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Weekly Update: Our "Ring Strategy" with Mr. Market

Metaphors aside, "rope a dope" is the way I like to think of my overall attitude to the stock market - like now, when the trend (up or down) isn't clear, and lots of stocks are either drifting or heading lower.
Weekly Update: Our "Ring Strategy" with Mr. Market

I watched a Ken Burns PBS documentary about Muhammad Ali's life this week that has some relevance to today's stock market.

Part of the documentary was nostalgia for me. As a kid growing up in the 1970s, Ali loomed large. I wasn't the only one going to school with The Champ's image on his lunch box, let me tell you.

Even my dad, who wasn't a huge boxing fan, got caught up in the hyped-up excitement of Ali vs. George Foreman in 1974.  

As Burns' documentary notes, this particular match was the so-called "Rumble in the Jungle" in Kinshasa, Zaire (today's Democratic Republic of Congo).

It's also where Ali unveiled his now-famous "rope a dope" strategy.

Ali's plan was to stay close to the ring ropes and let Foreman tire himself out with ineffective punches in the early rounds, so he - Ali - could dominate the match in the later rounds and win.

That's exactly what happened.

Foreman, exhausted by the 8th round, was knocked down by an Ali punch. He was too slow, too tired to get himself back up off the mat before the ref finished his 8-count, and that was it.

Ali won by a technical knockout.

Metaphors aside, "rope a dope" is the way I like to think of my overall attitude to the stock market now.

The general trend is that the broad market indexes keeps hitting new highs. Yet the vast majority of stocks are either drifting or heading lower. Until this changes for the better, we need to...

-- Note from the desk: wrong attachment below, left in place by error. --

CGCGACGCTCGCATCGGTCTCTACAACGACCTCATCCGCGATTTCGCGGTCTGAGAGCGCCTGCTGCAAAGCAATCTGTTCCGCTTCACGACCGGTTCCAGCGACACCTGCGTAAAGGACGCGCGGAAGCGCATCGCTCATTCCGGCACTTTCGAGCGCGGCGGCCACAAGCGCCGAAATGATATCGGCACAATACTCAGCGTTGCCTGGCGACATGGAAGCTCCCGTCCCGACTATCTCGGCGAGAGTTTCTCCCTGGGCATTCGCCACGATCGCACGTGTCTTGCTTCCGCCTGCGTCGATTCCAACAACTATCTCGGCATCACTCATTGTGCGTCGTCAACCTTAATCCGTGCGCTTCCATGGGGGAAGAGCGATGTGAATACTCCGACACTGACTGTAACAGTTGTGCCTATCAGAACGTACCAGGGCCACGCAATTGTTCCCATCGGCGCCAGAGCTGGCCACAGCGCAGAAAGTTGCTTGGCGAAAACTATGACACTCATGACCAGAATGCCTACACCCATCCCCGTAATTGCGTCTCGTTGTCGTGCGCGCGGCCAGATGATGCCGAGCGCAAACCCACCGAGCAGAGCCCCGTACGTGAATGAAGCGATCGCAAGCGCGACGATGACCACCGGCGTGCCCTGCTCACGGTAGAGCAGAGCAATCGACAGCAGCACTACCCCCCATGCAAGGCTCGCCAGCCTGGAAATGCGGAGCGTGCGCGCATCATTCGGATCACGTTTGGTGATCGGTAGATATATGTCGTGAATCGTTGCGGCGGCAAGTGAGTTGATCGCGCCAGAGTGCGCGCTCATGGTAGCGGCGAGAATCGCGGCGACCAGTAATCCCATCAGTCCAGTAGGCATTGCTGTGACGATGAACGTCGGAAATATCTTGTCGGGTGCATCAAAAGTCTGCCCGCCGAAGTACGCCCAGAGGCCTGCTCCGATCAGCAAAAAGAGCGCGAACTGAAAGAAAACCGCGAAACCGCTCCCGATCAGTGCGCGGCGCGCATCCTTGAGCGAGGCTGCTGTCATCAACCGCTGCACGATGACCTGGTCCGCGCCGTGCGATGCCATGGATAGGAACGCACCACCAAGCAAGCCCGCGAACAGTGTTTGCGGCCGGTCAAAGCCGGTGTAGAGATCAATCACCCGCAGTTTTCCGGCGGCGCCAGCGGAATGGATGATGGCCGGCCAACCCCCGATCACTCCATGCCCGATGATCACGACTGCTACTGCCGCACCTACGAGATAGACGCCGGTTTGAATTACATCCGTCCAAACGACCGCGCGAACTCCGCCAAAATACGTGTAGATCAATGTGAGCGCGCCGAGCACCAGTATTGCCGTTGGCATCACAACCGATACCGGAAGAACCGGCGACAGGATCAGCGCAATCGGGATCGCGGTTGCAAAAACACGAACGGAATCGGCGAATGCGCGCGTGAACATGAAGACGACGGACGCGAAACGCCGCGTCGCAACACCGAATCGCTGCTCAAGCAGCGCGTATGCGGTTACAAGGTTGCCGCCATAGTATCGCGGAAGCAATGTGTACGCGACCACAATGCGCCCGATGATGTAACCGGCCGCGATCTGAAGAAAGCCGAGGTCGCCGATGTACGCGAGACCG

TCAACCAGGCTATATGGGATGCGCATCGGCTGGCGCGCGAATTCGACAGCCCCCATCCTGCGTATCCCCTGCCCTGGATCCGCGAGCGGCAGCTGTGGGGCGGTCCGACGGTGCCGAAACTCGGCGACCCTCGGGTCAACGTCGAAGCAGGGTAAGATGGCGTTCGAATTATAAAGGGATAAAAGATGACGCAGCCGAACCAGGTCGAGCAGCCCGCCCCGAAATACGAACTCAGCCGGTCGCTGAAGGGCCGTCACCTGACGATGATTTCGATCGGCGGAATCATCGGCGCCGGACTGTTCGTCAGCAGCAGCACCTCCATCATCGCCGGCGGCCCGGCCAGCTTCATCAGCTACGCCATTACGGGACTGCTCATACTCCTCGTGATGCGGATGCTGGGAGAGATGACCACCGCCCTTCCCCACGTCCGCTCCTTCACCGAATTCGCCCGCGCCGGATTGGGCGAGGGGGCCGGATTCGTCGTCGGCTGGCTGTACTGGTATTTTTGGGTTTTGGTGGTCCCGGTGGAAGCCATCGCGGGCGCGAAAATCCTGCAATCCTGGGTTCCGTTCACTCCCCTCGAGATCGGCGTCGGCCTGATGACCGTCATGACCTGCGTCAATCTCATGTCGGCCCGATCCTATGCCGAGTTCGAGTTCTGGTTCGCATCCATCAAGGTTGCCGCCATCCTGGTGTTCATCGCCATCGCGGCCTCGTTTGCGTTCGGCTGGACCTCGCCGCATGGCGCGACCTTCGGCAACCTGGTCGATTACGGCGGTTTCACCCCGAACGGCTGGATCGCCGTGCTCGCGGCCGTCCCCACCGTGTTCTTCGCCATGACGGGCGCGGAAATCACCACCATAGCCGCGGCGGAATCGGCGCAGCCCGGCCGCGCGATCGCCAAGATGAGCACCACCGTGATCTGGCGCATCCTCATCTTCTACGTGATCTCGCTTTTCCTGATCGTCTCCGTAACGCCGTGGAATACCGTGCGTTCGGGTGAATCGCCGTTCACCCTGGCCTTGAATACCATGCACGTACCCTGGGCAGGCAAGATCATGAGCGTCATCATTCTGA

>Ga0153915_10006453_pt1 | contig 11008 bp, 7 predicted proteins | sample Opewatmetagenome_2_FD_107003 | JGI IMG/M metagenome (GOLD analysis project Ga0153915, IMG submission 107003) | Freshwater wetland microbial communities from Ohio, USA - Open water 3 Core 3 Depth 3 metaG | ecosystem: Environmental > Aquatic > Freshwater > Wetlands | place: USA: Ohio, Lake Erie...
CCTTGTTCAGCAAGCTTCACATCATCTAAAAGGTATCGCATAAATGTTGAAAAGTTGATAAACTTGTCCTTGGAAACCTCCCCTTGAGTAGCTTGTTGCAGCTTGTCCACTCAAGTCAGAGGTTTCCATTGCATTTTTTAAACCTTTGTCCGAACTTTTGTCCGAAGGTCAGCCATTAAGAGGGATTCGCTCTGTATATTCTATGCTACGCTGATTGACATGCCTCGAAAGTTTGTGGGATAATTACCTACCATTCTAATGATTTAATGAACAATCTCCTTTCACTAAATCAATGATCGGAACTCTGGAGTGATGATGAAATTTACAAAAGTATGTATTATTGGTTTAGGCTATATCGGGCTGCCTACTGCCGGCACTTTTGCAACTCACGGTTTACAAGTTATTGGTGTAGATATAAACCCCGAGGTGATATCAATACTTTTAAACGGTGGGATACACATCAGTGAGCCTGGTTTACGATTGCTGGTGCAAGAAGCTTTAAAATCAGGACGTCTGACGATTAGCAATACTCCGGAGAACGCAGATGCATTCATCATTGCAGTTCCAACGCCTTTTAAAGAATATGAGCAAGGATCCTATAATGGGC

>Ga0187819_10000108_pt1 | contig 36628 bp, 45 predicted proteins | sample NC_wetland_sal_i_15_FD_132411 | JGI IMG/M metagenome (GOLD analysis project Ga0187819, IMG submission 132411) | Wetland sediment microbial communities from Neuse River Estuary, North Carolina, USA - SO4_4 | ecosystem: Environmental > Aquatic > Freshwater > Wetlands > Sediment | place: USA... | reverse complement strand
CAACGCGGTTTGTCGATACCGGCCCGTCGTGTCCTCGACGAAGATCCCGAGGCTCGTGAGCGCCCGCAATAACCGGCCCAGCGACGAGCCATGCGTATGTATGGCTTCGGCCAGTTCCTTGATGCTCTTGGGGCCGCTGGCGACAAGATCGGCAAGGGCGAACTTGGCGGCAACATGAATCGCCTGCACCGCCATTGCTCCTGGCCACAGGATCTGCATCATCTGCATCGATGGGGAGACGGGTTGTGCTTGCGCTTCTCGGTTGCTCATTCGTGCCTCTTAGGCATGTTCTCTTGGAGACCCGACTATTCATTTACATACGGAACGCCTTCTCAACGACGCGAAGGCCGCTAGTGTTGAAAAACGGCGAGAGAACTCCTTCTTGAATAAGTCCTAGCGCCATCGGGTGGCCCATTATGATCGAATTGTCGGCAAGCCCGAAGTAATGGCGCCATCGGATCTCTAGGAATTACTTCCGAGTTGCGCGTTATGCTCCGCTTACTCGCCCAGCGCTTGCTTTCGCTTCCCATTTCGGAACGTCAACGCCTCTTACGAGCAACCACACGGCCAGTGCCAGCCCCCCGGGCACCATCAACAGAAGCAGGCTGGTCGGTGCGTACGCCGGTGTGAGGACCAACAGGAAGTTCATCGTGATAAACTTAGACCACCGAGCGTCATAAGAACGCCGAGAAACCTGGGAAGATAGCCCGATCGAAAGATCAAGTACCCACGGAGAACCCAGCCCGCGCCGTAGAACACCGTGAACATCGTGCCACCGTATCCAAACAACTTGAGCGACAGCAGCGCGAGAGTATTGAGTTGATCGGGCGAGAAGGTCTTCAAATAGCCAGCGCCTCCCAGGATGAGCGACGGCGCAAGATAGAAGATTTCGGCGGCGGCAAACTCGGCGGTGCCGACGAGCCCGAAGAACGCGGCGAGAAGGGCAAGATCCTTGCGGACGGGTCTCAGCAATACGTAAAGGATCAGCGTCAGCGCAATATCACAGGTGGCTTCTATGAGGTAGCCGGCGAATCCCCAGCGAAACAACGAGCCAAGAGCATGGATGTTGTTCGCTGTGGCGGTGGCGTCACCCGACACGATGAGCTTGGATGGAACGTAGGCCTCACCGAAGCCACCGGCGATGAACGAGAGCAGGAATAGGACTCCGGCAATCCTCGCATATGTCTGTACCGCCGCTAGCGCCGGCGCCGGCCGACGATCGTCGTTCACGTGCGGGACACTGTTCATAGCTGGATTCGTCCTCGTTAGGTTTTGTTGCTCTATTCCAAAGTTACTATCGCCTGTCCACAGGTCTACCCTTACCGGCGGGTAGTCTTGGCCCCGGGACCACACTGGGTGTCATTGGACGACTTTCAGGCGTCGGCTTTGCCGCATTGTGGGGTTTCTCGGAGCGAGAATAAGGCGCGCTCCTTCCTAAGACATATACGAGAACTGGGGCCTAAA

• Let the market do its thing, be patient, and don't take big chances.
  • Do the difficult work of culling the portfolio of losing stocks while those losses are still small.
  • Stay alert for new opportunities.

Market Update

We'll need that "rope a dope" strategy because Mr. Market just isn't giving us as much to work with these days.

This chart - with Nasdaq stocks making new lows (in orange), and new highs (in blue) - tells it best...

Basically, it's a case of the "generals" - megacap stocks that have the highest mathematical influence in the S&P 500 and Nasdaq - bounding higher. That's why the indexes are at or near all-time highs.

Meanwhile, growing numbers of "soldiers" - small and midsize companies - are becoming stock market casualties.

Eventually the cycle for these smaller, fast-growing companies will turn. Until then, we'll need to be patient, and enjoy the show that the major indexes are putting on right now.

With big energy stocks leading the way, both the S&P 500 and DJIA both set new all-time highs last week (the Nasdaq is still about 2% below its old highs).

It wouldn't surprise me to see yet another "melt up" in coming sessions - to the blue uptrend line on the chart (a move of 4% or so for the S&P 500) as we head towards the next Federal Reserve meeting coming up November 3-4.

That blue uptrend line has functioned as the touchstone for this long-running market rally - hitting it, pulling back, hitting it, pulling back - for the past year and a half.

So it makes as much sense as anything to see the market - despite rising energy prices, the threat of rising interest rates, and not-great consumer sentiment -  power its way up to that blue line again.

But the big question I've been posing in recent updates remains unanswered...

Is what comes after the Fed meeting - a widening "melt up" for the markets that includes more small- and medium-sized companies?

Or is the current rally a Wall Street "set up" to get regular folks to buy while pro traders head for the late-year exits?

I guess we'll find out soon enough.

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